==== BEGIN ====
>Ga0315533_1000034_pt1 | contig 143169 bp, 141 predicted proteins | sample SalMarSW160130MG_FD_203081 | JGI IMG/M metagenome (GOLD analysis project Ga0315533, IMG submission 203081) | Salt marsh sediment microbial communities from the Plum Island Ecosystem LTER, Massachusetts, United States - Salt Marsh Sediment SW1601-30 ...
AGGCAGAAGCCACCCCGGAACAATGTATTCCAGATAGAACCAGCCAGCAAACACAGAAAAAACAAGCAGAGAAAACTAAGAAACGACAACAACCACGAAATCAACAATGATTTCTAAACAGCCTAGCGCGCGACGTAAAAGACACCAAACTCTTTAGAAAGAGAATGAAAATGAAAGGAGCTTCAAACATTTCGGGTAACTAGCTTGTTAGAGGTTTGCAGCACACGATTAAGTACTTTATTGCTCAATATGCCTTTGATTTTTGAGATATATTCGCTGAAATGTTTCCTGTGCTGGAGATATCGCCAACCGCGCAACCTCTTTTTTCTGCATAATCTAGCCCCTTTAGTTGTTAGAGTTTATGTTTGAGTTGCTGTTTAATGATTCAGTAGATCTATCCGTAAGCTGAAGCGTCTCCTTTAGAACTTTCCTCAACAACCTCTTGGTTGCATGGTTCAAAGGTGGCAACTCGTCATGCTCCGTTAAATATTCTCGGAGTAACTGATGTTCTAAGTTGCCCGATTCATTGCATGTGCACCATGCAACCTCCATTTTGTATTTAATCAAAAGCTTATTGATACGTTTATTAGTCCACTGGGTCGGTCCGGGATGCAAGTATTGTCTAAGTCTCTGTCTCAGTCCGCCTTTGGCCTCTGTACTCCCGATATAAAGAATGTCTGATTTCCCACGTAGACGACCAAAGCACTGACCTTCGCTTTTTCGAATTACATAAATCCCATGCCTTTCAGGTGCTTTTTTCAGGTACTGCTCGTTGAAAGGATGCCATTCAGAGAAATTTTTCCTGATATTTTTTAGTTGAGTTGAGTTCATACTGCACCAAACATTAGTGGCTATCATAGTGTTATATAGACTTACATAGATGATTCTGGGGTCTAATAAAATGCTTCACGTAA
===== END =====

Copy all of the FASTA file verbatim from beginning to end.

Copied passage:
>Ga0315533_1000034_pt1 | contig 143169 bp, 141 predicted proteins | sample SalMarSW160130MG_FD_203081 | JGI IMG/M metagenome (GOLD analysis project Ga0315533, IMG submission 203081) | Salt marsh sediment microbial communities from the Plum Island Ecosystem LTER, Massachusetts, United States - Salt Marsh Sediment SW1601-30 ...
AGGCAGAAGCCACCCCGGAACAATGTATTCCAGATAGAACCAGCCAGCAAACACAGAAAAAACAAGCAGAGAAAACTAAGAAACGACAACAACCACGAAATCAACAATGATTTCTAAACAGCCTAGCGCGCGACGTAAAAGACACCAAACTCTTTAGAAAGAGAATGAAAATGAAAGGAGCTTCAAACATTTCGGGTAACTAGCTTGTTAGAGGTTTGCAGCACACGATTAAGTACTTTATTGCTCAATATGCCTTTGATTTTTGAGATATATTCGCTGAAATGTTTCCTGTGCTGGAGATATCGCCAACCGCGCAACCTCTTTTTTCTGCATAATCTAGCCCCTTTAGTTGTTAGAGTTTATGTTTGAGTTGCTGTTTAATGATTCAGTAGATCTATCCGTAAGCTGAAGCGTCTCCTTTAGAACTTTCCTCAACAACCTCTTGGTTGCATGGTTCAAAGGTGGCAACTCGTCATGCTCCGTTAAATATTCTCGGAGTAACTGATGTTCTAAGTTGCCCGATTCATTGCATGTGCACCATGCAACCTCCATTTTGTATTTAATCAAAAGCTTATTGATACGTTTATTAGTCCACTGGGTCGGTCCGGGATGCAAGTATTGTCTAAGTCTCTGTCTCAGTCCGCCTTTGGCCTCTGTACTCCCGATATAAAGAATGTCTGATTTCCCACGTAGACGACCAAAGCACTGACCTTCGCTTTTTCGAATTACATAAATCCCATGCCTTTCAGGTGCTTTTTTCAGGTACTGCTCGTTGAAAGGATGCCATTCAGAGAAATTTTTCCTGATATTTTTTAGTTGAGTTGAGTTCATACTGCACCAAACATTAGTGGCTATCATAGTGTTATATAGACTTACATAGATGATTCTGGGGTCTAATAAAATGCTTCACGTAA